Ship of fools

My life is so uncertain. I will leave Israel in less than two months, and I have no job, no home, no savings, no family, no security. You may imagine I feel anxious sometimes.

Amanda called me on FaceTime and sang happy birthday. We talked about my life. She said, I don’t know how you cope, with everything you’ve had to face over the last few years. I don’t think it’s been as dramatic as she makes it sound, but I can’t deny there have been flaming hurdles to jump.

I went to the Museum of Modern Art. Their new temporary show was by Louise Bourgeois, and it was grim. All the worst parts of conceptual art with none of the redeeming bits, a cryptic crossword in a foreign language. Browns and blacks, nothing seductive, no pleasure, at least for me. The themes were: death, separation, misery, gloom. Everything except fun. Perfect.

The only piece that has stayed with me, and not because I liked it, was of two giant metal whelk shells with human legs, dangling from the ceiling. The rooms were designed to make a sort of spiral maze, each smaller and more claustrophobic than the last. I couldn’t find a way out and panicked. I thought I would be held there forever, a prisoner of bad art. I pleaded with the attendant, who laughed, thinking I was making the only joke in the whole exhibition.

Later, I met Nathan in Basel. We ordered a beer and he pressed into my hand two packets of pills he takes; one for anxiety, and an orange one to help me sleep. He warned me not to take too many, as they are addictive. Normally, love is the only dangerous drug I’m interested in, but a few nights later I swallowed half an orange pill. It worked. I slept until noon and felt groggy for another two days. I won’t take another.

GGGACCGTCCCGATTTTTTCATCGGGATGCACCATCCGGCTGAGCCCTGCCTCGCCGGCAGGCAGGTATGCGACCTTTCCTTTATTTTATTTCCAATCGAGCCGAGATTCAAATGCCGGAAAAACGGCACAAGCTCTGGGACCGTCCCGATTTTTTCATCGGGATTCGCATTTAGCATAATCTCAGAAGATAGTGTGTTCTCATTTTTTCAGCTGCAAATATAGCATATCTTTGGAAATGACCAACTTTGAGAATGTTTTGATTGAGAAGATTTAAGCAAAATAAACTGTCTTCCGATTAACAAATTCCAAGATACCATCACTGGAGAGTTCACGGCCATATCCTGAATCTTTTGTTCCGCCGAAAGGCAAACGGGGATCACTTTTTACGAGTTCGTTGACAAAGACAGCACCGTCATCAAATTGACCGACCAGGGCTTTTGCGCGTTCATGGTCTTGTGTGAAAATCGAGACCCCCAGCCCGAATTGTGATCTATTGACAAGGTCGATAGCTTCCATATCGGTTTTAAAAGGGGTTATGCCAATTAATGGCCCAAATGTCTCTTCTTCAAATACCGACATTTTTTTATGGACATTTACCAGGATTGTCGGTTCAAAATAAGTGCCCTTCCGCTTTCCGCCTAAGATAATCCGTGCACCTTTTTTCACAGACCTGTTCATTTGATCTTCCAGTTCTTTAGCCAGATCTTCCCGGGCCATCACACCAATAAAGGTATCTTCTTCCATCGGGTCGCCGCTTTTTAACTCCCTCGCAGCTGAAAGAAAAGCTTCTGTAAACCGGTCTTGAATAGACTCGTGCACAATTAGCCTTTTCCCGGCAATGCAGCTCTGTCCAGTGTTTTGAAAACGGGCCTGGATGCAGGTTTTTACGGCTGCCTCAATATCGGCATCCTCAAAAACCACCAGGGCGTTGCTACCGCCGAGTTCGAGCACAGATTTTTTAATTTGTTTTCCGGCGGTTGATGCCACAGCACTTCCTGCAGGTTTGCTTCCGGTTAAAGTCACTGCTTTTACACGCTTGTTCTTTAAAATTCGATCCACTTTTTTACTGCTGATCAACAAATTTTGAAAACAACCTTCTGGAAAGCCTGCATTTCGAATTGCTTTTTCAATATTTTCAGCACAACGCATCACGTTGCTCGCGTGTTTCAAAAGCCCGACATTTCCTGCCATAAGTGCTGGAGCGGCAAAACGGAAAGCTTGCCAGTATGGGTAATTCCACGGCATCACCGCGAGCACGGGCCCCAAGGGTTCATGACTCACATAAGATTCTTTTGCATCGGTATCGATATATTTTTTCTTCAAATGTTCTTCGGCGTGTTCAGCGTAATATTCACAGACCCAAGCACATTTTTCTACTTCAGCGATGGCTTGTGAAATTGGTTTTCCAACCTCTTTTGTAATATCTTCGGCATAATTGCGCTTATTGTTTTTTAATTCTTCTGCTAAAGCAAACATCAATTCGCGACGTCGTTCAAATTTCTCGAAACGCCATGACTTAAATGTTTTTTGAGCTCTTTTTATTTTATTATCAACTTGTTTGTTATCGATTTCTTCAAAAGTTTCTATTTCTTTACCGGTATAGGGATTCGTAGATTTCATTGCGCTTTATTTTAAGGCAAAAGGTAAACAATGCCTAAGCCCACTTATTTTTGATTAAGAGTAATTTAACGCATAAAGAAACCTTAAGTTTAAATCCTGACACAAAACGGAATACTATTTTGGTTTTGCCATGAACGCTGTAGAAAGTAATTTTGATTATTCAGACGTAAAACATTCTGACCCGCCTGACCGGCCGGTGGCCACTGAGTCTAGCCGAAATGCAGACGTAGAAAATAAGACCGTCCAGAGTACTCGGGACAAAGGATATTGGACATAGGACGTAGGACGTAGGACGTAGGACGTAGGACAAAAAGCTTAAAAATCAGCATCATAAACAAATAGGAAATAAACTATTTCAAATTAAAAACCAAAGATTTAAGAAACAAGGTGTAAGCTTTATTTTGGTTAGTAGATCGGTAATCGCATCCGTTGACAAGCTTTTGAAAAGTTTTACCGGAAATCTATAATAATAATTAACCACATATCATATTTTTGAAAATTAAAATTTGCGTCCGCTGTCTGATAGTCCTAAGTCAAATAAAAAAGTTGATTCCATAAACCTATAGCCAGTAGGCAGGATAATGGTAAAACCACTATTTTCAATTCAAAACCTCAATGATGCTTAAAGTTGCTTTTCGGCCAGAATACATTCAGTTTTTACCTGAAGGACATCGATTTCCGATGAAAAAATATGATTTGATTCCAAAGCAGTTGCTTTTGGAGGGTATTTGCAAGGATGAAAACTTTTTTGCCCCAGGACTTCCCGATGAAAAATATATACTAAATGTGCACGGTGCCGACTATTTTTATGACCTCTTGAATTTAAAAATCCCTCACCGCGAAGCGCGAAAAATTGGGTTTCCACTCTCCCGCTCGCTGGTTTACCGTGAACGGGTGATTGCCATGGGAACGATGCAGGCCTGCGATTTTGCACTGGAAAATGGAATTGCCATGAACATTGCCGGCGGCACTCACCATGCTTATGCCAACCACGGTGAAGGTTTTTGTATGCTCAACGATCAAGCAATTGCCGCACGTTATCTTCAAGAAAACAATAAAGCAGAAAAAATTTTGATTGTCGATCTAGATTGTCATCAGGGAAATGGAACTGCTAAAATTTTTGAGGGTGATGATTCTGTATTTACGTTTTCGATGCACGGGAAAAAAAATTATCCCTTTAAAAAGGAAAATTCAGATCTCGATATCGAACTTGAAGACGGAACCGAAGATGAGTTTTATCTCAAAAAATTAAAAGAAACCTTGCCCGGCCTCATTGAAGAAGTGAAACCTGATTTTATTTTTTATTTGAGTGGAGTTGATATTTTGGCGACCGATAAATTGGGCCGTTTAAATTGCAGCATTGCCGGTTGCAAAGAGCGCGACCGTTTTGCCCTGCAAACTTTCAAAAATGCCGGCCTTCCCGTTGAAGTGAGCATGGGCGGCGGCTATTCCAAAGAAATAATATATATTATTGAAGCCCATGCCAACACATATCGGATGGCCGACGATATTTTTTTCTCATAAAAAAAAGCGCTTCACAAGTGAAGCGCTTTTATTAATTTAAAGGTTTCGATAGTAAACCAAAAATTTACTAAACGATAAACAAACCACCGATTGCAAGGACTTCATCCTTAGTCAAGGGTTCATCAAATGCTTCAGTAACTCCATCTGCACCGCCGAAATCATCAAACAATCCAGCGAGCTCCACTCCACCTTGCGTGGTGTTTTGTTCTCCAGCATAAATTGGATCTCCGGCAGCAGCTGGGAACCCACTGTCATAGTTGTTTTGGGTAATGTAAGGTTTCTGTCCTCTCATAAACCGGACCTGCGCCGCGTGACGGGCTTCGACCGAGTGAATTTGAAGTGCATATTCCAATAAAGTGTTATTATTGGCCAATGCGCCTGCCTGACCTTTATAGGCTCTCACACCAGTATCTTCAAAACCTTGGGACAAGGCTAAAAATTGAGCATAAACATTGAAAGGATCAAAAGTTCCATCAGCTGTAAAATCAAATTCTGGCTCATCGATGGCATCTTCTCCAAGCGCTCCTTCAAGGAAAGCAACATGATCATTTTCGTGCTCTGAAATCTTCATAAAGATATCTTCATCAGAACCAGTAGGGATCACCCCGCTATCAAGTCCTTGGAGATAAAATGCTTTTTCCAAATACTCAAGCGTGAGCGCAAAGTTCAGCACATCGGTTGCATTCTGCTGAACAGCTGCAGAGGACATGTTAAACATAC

He told me his landlord had phoned earlier to ask if he was at the apartment, which is a very grand word for what it is. He stays in an air b’n’b, a room, really, with a small double bed, I don’t know how he and Ben, both tall men, fit in it. It also has a chair, a tv, a microwave, air con, a tiny bathroom and weak wifi. For this he pays over 4000 shekels a month, almost as much as Rufina’s rent for her one bed with balcony in a Bauhaus building. Nathan said he was there and asked why his landlord wanted to know. The air con is running, he said, and we don’t allow that if people aren’t at home.

I don’t know why, but he started talking about how he is only three years younger than me. I hadn’t told him, or anyone here, that it was my birthday. It slipped out. Actually, I’m four years older. He told the waiter, who wouldn’t charge me for my drinks.

We ate at Keton, my favourite restaurant in Tel Aviv. I had chopped liver and goulash, which was really beef stew. Nathan had calf’s foot jelly, which is exactly what you think it is, and actual beef stew. It was all delicious, and, generously, he paid for the whole evening.

I went to the Olive Korner to find a message from Isabell, in Berlin. We hadn’t spoken since I came here. It was all a silly misunderstanding and I’m very happy she contacted me. We will speak later in the week.

Camilla sent me a film called Ship of Fools, her mother’s favourite. I didn’t know it at all. It has a notable cast: Vivienne Leigh, Simone Signoret, Lee Marvin. People are sailing to Germany in the 1930s, ignorant of their fate. I don’t know why she thought it was right for me. We talked on FaceTime about my day, her children, our lives, about meeting when I return. I cannot wait.

Today’s word: yom who-ledet – birthday – יום הולדת

See also: Museum of Modern Art

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